August 01, 2008
The TNR Q&A: Walter Russell Mead
Ever since the primaries, when Barack Obama had trouble picking up votes in Appalachia and Hillary Clinton posed as the candidate of "hard-working Americans," strategists have been worried about his ability to pick up the instinctively populist voters whom historian Walter Russell Mead dubs "Jacksonians." <?xml:namespace prefix = o />Mead argues that Jacksonianism--which developed in the Scots-Irish communities of <?xml:namespace prefix = st1 />Appalachia--has spread throughout the United States to become the unwritten code that governs our gut understanding of ideas like honor and
Bitter, Party Of Two
No sooner had Lanny J. Davis published a long op-ed in yesterday's Wall Street Journal instructing Barack Obama as to why he "should pick Hillary" as his vice presidential running mate that today's New York Times ran a short piece by Michael Falcone reporting that the "campaign for Clinton ends." And as it has ended though, I shall point out, there are already post-scripts.Lanny and I are friends, you know, Washington friends, not close but slap-on-the-back cordial. He served as one of Bill Clinton's tribunes, doing p.r. during the mortifying impeachment proceedings.
Dictatorships And Afpakistandards
Today the New York Times leads with a story about the culprits in a July 7 car bombing of the Indian embassy in Pakistan. According to intercepted communications, the attack was reportedly sanctioned and supported by factions of Pakistan’s military intelligence agency.
July 31, 2008
The president hasn't "abandoned the center"--but that won't stop critics from tarring him for it. Has Barack Obama shifted to the left since his election as president?
WASHINGTON--It was a little-noticed episode during Barack Obama's boffo foreign trip, but it was the moment most relevant to the American presidential campaign.On the final stop of his trip last Saturday, Obama dropped in on British Prime Minister Gordon Brown during the PM's most stressful weekend since he replaced Tony Blair a year ago.Just two days earlier, Brown's Labor Party had lost a special election in one of its safest seats, a working-class bastion in Glasgow.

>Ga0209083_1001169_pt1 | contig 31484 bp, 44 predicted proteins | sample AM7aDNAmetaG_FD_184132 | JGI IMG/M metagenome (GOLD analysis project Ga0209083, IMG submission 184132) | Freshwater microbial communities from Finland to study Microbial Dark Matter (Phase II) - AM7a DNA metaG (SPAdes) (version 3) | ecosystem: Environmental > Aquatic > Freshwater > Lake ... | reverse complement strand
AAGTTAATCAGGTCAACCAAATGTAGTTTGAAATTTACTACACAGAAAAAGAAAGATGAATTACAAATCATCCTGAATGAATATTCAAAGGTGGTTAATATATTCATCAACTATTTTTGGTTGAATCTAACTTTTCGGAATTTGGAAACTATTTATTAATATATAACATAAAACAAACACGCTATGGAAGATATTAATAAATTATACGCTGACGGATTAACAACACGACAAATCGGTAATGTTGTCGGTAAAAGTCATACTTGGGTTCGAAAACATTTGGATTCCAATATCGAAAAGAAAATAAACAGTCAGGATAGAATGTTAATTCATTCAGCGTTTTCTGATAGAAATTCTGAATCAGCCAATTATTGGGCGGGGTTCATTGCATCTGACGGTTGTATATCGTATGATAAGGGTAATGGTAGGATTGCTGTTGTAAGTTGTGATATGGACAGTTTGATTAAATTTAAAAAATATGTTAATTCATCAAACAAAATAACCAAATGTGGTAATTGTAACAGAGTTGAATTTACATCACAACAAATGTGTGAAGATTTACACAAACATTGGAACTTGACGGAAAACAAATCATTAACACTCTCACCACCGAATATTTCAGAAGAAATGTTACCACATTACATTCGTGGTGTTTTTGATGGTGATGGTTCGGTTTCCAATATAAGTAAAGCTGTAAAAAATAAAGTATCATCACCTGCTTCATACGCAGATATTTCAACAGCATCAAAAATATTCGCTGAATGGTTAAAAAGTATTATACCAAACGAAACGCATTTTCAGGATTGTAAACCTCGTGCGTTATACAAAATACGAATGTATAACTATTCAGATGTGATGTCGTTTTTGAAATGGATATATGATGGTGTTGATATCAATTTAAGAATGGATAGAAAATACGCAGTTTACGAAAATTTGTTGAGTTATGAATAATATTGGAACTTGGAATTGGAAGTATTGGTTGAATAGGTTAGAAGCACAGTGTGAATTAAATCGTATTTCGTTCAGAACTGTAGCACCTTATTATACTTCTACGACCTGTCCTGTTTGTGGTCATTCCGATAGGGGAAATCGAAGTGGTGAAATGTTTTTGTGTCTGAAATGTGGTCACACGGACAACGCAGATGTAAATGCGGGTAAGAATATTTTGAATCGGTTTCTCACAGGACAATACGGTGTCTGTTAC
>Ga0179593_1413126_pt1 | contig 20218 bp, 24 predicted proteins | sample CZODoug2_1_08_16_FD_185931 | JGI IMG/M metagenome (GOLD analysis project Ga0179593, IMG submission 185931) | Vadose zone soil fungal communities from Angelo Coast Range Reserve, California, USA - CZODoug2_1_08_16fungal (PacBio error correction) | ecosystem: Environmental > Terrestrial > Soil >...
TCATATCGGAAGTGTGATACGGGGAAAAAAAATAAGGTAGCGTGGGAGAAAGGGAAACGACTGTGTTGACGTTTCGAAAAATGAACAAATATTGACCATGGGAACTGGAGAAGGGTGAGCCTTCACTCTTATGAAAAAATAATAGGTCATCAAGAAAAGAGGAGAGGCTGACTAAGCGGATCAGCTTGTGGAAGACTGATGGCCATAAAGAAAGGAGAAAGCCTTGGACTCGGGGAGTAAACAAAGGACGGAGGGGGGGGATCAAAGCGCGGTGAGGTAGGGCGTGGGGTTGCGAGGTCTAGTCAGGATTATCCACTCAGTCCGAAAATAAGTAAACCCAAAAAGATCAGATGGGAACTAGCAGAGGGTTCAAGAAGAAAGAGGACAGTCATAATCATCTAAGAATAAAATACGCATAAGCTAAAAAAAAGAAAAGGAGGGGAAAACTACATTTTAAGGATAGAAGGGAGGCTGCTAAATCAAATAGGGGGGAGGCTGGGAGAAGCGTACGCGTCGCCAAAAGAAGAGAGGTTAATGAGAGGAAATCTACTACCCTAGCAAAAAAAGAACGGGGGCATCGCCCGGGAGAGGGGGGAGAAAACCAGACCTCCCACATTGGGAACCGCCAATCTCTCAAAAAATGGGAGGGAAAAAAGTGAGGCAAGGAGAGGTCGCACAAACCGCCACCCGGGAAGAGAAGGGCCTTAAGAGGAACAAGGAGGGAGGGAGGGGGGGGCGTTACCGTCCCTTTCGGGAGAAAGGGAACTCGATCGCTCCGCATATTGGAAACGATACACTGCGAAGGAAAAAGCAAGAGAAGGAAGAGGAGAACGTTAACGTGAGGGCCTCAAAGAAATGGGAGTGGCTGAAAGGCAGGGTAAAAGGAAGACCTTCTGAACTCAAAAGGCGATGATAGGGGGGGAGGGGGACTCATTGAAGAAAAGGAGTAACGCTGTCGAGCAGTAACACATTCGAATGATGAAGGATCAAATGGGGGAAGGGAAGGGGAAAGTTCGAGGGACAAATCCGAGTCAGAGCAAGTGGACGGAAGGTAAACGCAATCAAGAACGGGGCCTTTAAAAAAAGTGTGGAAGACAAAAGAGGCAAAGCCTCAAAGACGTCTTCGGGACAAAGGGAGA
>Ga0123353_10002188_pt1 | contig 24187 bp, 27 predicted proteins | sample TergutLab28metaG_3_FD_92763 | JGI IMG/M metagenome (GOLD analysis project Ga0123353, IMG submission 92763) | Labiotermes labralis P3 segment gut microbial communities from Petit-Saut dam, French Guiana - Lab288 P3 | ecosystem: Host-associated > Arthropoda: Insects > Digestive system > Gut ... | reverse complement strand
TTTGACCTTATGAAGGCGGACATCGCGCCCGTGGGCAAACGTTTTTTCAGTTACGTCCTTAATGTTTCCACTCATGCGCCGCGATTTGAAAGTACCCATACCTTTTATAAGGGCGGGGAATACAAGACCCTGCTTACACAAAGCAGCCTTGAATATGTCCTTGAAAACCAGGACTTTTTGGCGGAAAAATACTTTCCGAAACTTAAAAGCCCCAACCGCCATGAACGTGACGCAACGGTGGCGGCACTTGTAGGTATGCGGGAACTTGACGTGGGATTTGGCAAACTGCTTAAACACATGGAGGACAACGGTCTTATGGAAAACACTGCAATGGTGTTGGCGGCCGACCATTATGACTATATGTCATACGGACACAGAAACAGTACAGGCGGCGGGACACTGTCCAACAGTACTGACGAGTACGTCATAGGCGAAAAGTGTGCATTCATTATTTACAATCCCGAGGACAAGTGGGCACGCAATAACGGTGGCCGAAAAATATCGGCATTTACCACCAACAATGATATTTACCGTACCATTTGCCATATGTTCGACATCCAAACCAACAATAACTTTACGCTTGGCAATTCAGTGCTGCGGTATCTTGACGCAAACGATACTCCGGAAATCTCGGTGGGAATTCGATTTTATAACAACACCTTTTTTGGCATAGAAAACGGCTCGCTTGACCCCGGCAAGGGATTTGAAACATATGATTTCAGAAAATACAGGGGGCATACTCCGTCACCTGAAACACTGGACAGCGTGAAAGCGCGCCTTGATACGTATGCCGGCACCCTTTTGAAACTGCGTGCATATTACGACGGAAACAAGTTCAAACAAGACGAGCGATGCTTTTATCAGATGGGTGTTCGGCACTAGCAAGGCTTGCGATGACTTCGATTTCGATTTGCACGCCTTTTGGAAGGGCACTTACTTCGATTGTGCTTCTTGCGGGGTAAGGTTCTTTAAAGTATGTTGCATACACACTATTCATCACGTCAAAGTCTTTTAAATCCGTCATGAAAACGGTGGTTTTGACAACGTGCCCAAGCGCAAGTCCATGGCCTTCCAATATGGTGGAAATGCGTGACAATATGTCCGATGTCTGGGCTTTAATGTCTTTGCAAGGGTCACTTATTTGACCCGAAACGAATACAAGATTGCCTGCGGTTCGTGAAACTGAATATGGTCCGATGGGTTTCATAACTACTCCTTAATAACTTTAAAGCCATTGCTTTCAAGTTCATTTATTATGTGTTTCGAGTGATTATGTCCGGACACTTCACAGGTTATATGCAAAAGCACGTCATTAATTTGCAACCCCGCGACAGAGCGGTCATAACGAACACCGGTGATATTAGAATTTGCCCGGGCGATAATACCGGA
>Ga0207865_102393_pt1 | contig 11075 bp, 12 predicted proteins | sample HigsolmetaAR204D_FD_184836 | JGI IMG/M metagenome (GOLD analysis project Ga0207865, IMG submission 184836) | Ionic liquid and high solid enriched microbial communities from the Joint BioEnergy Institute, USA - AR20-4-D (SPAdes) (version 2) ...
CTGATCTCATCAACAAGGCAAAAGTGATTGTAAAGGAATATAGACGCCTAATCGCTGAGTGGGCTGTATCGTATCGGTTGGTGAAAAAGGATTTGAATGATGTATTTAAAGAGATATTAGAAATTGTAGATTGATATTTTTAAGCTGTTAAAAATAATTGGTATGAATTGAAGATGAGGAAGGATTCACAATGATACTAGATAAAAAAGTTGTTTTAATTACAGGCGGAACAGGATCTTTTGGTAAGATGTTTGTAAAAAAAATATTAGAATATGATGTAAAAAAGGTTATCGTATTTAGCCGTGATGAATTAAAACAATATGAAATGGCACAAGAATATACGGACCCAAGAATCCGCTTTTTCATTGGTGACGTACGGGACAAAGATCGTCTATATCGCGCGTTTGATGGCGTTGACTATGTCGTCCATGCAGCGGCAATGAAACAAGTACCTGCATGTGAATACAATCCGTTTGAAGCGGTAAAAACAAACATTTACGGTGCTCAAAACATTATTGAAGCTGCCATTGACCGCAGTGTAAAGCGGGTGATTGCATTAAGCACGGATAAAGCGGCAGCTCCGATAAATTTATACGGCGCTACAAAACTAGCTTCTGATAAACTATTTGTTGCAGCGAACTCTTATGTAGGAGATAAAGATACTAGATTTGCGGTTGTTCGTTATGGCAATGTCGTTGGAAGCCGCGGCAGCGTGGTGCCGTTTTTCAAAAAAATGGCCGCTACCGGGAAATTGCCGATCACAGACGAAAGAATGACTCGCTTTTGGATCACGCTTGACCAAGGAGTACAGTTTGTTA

The Post-Rove Guru
Sergeant Schmidt. The Artillery Shell.
"I have been born to live without a grave, this human body will never die, it was not born just to smell flowers but also to set aflame, kill, and reduce to dust."<?xml:namespace prefix = o />Thus spoke the youthful Radovan Karadžic, the poet and psychiatrist who, as the leader of the Bosnian Serbs in the early 1990s, became the chief architect of their "ethnic cleansing" policy. His extreme version of Serbian nationalism justified the mass expulsion of civilian populations and the murder of over 100,000 people.
Bad News For Bolten And Miers
A federal district judge has ordered Josh Bolten and Harriet Miers to comply with congressional subpoenas stemming from the investigation into U.S. attorney firings.
Tom Edsall helpfully recalls McCain's most famous attack ad--against George W. Bush in the 2000 South Carolina primary: On February 1 that year, McCain emerged as the 19-point victor in the New Hampshire primary, well-positioned to put a dagger through George W. Bush's heart in the South Carolina primary - the contest Bush was banking on to stem his hemorrhage.
Hollywood's Walk Of Shame
I had sort of assumed that, fast and furious as they come, celebrity opinions on matters of state would be confined to a succinct, well-crafted endorsement. Three sentences, delivered amiably--perhaps vetted with the campaign in question--and certainly not descending to the pettiness or mischaracterizations to which enough regular pundits subject the public. But this week, an improbable duo has proven me wrong. First, Jon Voight penned an incredible rant in the Washington Times, which reads as follows: Sen.